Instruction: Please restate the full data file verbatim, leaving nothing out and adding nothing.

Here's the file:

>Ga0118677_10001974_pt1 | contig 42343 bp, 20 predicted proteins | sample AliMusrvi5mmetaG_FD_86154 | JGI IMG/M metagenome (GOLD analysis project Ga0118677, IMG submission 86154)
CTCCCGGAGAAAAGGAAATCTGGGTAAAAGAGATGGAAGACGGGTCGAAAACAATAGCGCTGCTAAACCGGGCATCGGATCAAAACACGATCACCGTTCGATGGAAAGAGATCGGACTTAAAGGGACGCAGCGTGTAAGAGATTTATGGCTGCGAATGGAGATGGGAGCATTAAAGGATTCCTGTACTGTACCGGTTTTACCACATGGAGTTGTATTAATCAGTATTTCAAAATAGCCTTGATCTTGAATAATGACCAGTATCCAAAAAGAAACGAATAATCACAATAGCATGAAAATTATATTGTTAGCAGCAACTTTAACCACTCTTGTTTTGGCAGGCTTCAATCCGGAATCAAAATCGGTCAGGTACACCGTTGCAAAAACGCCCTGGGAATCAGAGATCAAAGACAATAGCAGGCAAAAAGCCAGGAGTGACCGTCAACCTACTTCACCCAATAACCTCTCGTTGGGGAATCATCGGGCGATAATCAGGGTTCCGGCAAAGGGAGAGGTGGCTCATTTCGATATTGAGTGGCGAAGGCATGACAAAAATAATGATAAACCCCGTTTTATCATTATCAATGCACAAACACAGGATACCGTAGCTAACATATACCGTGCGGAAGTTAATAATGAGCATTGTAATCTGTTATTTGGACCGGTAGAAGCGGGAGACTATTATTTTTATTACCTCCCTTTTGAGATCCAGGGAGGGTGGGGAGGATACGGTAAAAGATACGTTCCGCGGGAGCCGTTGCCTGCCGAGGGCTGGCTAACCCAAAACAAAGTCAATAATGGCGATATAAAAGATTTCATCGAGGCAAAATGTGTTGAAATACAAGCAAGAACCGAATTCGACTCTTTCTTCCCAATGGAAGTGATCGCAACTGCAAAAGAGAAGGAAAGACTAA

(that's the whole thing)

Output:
>Ga0118677_10001974_pt1 | contig 42343 bp, 20 predicted proteins | sample AliMusrvi5mmetaG_FD_86154 | JGI IMG/M metagenome (GOLD analysis project Ga0118677, IMG submission 86154)
CTCCCGGAGAAAAGGAAATCTGGGTAAAAGAGATGGAAGACGGGTCGAAAACAATAGCGCTGCTAAACCGGGCATCGGATCAAAACACGATCACCGTTCGATGGAAAGAGATCGGACTTAAAGGGACGCAGCGTGTAAGAGATTTATGGCTGCGAATGGAGATGGGAGCATTAAAGGATTCCTGTACTGTACCGGTTTTACCACATGGAGTTGTATTAATCAGTATTTCAAAATAGCCTTGATCTTGAATAATGACCAGTATCCAAAAAGAAACGAATAATCACAATAGCATGAAAATTATATTGTTAGCAGCAACTTTAACCACTCTTGTTTTGGCAGGCTTCAATCCGGAATCAAAATCGGTCAGGTACACCGTTGCAAAAACGCCCTGGGAATCAGAGATCAAAGACAATAGCAGGCAAAAAGCCAGGAGTGACCGTCAACCTACTTCACCCAATAACCTCTCGTTGGGGAATCATCGGGCGATAATCAGGGTTCCGGCAAAGGGAGAGGTGGCTCATTTCGATATTGAGTGGCGAAGGCATGACAAAAATAATGATAAACCCCGTTTTATCATTATCAATGCACAAACACAGGATACCGTAGCTAACATATACCGTGCGGAAGTTAATAATGAGCATTGTAATCTGTTATTTGGACCGGTAGAAGCGGGAGACTATTATTTTTATTACCTCCCTTTTGAGATCCAGGGAGGGTGGGGAGGATACGGTAAAAGATACGTTCCGCGGGAGCCGTTGCCTGCCGAGGGCTGGCTAACCCAAAACAAAGTCAATAATGGCGATATAAAAGATTTCATCGAGGCAAAATGTGTTGAAATACAAGCAAGAACCGAATTCGACTCTTTCTTCCCAATGGAAGTGATCGCAACTGCAAAAGAGAAGGAAAGACTAA